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White willow

A mature white willow tree.

White willow, like other species of willow, is very tolerant of wet sites. It is a fast-growing tree with weak wood that is prone to storm damage. This species is best known for its weeping cultivars ('weeping willows').

This plant has some cultivated varieties. Go to list of cultivars.

Botanical name:

Salix alba

All common names:

white willow

Family (English):


Family (Botanic):


Planting Site:

  • Residential and parks

Tree or Plant Type:

  • Tree


  • Deciduous (seasonally loses leaves)

Native Locale:

  • Non-native

Landscape Uses:

  • Shade tree,
  • Specimen

Size Range:

  • Large tree (more than 40 feet)

Mature Height:

75-100 feet

Mature Width:

50-100 feet

Light Exposure:

  • Full sun (6 hrs direct light daily),
  • Partial sun/shade (4-6 hrs light daily)

Hardiness Zones:

  • Zone 2,
  • Zone 3,
  • Zone 4,
  • Zone 5 (Chicago),
  • Zone 6,
  • Zone 7,
  • Zone 8

Soil Preference:

  • Moist, well-drained soil,
  • Wet soil


  • Wet sites,
  • Occasional flooding,
  • Alkaline soil,
  • Clay soil,
  • Road salt

Acid Soils:

  • Tolerant

Alkaline Soils:

  • Tolerant

Salt Spray:

  • Moderately Tolerant

Soil Salt:

  • Tolerant

Drought Conditions:

  • Intolerant

Poor Drainage:

  • Tolerant

Planting Considerations:

  • Highly susceptible to ice damage,
  • Roots prone to invading sewer pipes,
  • Weak wood and branch structure

Ornamental Interest:

  • Spring blossoms,
  • Fall color,
  • Showy flowers

Seasons of Interest:

  • early spring,
  • early fall

Flower Color & Fragrance:

  • Inconspicuous

Shape or Form:

  • Arching,
  • Upright

Growth Rate:

  • Fast

Transplants Well:

  • Yes


  • Birds,
  • Insect pollinators

More Information:

Tree & Plant Care

A great upright willow for moist, wet areas. Trees have a shallow root system.
Full sun and pH adaptable.
Supplemental water in dry periods, plants benefit with a layer of mulch to moderate soil temperature and conserve moisture.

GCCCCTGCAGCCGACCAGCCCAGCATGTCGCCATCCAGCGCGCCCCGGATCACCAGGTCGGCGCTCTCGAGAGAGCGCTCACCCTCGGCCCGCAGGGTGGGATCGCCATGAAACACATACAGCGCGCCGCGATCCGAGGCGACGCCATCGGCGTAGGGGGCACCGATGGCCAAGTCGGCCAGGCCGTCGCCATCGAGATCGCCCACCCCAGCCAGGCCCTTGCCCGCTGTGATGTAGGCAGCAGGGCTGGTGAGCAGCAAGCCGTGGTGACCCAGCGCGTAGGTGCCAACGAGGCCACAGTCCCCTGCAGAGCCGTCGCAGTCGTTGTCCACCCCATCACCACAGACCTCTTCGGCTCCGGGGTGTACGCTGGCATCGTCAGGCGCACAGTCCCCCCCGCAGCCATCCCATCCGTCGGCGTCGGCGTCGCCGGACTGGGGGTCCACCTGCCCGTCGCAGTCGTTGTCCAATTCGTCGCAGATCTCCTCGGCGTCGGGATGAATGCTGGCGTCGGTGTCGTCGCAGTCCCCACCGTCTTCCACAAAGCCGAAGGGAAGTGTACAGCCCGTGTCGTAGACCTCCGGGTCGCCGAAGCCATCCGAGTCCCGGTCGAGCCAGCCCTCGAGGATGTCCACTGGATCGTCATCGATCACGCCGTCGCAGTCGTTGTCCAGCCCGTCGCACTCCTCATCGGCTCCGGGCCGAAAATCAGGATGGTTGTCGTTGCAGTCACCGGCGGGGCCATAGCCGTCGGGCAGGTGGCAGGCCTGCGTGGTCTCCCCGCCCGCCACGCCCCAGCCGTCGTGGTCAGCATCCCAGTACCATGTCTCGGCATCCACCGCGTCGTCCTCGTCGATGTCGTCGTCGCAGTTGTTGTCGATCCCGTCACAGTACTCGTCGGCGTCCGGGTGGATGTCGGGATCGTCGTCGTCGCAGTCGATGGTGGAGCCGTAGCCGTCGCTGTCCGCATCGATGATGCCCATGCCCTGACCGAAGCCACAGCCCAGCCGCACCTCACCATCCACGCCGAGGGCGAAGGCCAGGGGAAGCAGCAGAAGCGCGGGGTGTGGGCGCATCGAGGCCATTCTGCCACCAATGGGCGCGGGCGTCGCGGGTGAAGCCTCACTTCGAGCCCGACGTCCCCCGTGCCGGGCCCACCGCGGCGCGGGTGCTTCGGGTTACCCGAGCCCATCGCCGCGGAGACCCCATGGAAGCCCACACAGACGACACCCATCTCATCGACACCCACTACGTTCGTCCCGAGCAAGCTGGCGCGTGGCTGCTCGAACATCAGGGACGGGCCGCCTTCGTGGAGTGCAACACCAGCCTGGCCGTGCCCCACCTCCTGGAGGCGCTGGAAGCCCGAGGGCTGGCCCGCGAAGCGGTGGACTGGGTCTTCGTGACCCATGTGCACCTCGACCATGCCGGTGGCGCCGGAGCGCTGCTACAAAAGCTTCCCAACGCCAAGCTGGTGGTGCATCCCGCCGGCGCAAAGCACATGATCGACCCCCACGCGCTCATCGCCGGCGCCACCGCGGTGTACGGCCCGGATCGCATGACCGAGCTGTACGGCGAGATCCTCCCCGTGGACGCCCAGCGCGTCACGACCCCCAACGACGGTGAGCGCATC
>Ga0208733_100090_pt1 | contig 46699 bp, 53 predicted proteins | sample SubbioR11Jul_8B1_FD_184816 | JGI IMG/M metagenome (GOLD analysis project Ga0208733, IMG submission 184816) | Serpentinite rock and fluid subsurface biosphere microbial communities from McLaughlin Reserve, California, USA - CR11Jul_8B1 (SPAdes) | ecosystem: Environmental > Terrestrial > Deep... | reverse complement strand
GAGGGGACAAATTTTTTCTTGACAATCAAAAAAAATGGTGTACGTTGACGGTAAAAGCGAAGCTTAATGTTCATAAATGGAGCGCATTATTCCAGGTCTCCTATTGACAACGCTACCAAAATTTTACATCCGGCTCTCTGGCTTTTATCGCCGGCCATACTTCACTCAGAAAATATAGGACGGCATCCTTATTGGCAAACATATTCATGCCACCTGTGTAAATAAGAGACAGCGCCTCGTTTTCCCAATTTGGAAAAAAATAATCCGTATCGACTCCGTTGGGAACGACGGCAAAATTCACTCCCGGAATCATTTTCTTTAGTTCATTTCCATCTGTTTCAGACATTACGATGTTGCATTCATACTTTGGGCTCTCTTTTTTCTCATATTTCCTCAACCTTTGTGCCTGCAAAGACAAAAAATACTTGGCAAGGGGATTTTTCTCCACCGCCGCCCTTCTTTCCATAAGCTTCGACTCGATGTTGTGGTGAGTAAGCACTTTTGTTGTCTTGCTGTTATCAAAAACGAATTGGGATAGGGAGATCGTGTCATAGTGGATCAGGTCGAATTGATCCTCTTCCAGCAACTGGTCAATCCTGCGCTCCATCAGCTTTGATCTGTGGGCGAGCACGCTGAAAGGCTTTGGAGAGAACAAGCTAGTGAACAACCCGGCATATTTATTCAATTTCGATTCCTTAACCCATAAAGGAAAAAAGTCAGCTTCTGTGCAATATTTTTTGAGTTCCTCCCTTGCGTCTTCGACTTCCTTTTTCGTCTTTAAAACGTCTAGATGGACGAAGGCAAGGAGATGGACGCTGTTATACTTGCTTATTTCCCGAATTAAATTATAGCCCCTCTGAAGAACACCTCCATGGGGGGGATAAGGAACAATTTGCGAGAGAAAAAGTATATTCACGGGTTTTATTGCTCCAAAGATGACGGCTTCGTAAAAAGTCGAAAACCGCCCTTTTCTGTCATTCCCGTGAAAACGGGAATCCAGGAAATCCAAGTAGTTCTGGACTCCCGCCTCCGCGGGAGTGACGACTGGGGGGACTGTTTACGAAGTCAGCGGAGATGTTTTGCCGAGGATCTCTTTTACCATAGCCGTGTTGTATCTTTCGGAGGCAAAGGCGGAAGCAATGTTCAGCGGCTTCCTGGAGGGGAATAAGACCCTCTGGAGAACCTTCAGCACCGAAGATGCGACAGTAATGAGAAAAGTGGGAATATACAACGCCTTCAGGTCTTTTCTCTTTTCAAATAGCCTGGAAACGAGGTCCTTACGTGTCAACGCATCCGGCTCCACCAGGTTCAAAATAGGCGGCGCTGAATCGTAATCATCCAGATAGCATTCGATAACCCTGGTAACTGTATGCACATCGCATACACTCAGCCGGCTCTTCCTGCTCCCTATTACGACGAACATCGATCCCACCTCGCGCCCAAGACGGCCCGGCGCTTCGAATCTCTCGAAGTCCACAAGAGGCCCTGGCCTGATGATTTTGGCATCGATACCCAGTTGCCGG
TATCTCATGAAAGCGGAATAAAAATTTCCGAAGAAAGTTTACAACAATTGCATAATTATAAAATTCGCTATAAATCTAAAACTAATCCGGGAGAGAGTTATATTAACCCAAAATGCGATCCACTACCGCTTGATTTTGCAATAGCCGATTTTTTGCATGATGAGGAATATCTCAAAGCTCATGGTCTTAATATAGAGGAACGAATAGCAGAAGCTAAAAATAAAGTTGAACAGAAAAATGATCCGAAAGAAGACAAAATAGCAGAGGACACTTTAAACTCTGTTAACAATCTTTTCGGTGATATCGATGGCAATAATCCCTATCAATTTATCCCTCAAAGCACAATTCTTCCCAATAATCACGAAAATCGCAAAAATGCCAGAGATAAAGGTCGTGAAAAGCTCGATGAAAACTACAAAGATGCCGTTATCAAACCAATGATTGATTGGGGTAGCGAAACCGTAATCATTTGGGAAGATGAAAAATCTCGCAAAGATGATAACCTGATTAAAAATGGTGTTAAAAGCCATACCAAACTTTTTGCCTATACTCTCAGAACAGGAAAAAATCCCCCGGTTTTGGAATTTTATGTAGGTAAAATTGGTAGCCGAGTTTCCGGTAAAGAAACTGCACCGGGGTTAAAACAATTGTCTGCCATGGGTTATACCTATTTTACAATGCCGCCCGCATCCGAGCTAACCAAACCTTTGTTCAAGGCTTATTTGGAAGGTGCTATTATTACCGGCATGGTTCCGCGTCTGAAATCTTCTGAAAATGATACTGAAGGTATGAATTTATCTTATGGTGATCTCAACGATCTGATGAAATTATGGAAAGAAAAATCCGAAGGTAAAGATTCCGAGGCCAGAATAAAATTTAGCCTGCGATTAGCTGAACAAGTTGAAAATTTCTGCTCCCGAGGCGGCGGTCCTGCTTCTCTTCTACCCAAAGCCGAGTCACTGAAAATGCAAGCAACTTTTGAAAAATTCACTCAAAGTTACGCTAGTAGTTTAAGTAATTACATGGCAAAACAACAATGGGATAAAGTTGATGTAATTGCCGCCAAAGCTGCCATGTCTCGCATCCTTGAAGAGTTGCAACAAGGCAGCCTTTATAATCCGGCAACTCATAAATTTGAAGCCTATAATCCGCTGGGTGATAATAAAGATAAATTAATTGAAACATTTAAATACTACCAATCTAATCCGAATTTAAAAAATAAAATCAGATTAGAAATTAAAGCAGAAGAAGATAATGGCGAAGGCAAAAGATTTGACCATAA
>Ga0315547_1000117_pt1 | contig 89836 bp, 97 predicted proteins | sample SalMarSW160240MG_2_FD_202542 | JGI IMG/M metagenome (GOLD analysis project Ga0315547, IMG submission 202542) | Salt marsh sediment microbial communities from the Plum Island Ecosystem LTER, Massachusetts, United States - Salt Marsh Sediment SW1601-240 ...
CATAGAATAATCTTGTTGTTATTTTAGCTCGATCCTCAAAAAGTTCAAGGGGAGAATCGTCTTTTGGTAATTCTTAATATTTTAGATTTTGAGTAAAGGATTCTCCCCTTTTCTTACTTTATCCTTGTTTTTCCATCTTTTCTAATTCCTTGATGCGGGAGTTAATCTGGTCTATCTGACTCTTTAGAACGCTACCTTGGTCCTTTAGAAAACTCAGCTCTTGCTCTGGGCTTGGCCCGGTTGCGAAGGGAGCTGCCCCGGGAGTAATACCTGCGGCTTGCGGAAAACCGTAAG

Prune in summer to late fall.

Disease, pests, and problems

Susceptible to ice and windstorm damage.
Numerous insects and disease problems: cankers, powdery mildew, leaf spots, willow leaf beetle, and scale.

Native geographic location and habitat

Central and southern Europe, western Siberia and central Asia.

Bark color and texture 

Brown to yellow-brown, corky and furrowed.

Leaf or needle arrangement, size, shape, and texture

Alternate, 1 to 4 inches long, slender, finely toothed, lancolate leaves. Bright green to dark green changing to yellow fall color.
Willows are one of first plants to leaf out in spring.

Flower arrangement, shape, and size

Dioecious; male and female flowers born in upright catkins. Male flowers are showy. Insect pollinated.

Fruit, cone, nut, and seed descriptions

Seeds are a two-valved capsule.

Cultivars and their differences 

Golden Weeping Willow (Salix alba 'Tristis'): A large weeping tree reaching 75-80 feet high and wide. In spring the bright yellow twigs and graceful form are quite showy. One of the first trees to leaf out in the spring. Prone to storm damage.

Golden Willow (Salix alba 'Vitellina'):  This cultivar produces bright yellow stems.

Location of Salix alba (White willow) at the Arboretum